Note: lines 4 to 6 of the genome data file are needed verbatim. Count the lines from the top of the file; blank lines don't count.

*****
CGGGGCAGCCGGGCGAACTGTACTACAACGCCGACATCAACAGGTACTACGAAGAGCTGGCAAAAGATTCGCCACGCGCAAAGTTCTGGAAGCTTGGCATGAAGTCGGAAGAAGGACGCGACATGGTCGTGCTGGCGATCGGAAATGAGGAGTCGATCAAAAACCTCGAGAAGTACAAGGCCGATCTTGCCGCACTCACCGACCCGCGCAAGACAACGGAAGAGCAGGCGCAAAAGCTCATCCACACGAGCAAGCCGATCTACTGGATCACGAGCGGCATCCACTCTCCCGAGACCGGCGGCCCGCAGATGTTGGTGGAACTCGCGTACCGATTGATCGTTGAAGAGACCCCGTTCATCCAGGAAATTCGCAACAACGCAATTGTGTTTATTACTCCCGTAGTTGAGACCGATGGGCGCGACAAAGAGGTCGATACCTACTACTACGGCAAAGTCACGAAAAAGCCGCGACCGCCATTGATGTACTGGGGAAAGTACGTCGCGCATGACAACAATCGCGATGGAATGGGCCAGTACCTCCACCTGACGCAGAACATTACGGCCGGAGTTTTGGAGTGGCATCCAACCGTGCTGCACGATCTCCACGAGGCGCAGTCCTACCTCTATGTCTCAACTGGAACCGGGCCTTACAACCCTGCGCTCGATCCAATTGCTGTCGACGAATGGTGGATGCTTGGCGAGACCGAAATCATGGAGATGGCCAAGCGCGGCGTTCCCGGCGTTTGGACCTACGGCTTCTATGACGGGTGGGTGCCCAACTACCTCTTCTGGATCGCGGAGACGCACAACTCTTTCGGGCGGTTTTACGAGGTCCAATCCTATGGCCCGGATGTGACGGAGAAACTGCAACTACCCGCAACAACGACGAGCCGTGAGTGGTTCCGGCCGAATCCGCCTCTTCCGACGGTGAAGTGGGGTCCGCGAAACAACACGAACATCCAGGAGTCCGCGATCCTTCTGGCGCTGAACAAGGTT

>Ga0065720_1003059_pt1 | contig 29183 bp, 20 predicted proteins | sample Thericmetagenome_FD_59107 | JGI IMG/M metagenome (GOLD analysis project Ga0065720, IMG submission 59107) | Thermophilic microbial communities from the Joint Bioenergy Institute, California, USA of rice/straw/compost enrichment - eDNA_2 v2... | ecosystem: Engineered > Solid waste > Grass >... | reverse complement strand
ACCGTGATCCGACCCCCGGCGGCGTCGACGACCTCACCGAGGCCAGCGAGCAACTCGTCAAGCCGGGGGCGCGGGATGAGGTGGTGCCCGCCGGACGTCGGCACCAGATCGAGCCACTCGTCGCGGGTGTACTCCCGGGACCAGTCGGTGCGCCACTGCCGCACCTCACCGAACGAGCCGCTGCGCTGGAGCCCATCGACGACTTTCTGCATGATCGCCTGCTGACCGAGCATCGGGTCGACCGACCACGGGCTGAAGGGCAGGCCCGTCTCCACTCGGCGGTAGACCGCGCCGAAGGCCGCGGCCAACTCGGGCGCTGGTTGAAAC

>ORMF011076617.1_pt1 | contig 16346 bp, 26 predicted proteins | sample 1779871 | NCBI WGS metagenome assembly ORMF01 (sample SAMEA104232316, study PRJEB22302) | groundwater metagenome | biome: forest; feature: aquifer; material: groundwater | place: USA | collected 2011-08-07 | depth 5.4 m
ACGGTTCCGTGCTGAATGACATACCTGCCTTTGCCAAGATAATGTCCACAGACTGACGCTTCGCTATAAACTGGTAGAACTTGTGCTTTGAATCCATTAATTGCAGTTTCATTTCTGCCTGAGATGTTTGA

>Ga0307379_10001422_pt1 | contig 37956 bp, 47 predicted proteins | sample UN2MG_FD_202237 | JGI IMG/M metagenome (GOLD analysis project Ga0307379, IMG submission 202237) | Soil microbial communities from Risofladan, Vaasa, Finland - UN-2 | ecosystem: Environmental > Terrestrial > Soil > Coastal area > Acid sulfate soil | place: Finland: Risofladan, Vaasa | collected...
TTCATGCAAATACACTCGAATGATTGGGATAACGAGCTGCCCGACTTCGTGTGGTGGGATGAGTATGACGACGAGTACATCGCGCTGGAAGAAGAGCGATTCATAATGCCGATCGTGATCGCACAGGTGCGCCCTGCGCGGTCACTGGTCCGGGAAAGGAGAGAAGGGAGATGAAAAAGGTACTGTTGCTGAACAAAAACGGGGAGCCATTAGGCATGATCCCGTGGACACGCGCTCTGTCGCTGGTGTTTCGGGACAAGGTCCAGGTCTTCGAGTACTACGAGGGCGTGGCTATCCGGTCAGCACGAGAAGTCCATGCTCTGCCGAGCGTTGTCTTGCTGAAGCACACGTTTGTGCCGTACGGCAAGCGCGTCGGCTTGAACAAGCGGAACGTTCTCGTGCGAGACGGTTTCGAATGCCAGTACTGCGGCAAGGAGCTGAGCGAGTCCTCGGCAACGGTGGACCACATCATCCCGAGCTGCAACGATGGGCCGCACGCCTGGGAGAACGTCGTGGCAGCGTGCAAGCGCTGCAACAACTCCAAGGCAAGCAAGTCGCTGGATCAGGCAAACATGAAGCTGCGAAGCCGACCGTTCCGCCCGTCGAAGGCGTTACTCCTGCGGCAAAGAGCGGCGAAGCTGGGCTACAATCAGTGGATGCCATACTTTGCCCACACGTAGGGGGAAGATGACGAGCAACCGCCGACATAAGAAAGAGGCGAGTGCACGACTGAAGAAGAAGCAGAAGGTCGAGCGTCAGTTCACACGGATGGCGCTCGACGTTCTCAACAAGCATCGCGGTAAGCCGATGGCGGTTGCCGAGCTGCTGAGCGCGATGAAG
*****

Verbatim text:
>ORMF011076617.1_pt1 | contig 16346 bp, 26 predicted proteins | sample 1779871 | NCBI WGS metagenome assembly ORMF01 (sample SAMEA104232316, study PRJEB22302) | groundwater metagenome | biome: forest; feature: aquifer; material: groundwater | place: USA | collected 2011-08-07 | depth 5.4 m
ACGGTTCCGTGCTGAATGACATACCTGCCTTTGCCAAGATAATGTCCACAGACTGACGCTTCGCTATAAACTGGTAGAACTTGTGCTTTGAATCCATTAATTGCAGTTTCATTTCTGCCTGAGATGTTTGA

>Ga0307379_10001422_pt1 | contig 37956 bp, 47 predicted proteins | sample UN2MG_FD_202237 | JGI IMG/M metagenome (GOLD analysis project Ga0307379, IMG submission 202237) | Soil microbial communities from Risofladan, Vaasa, Finland - UN-2 | ecosystem: Environmental > Terrestrial > Soil > Coastal area > Acid sulfate soil | place: Finland: Risofladan, Vaasa | collected...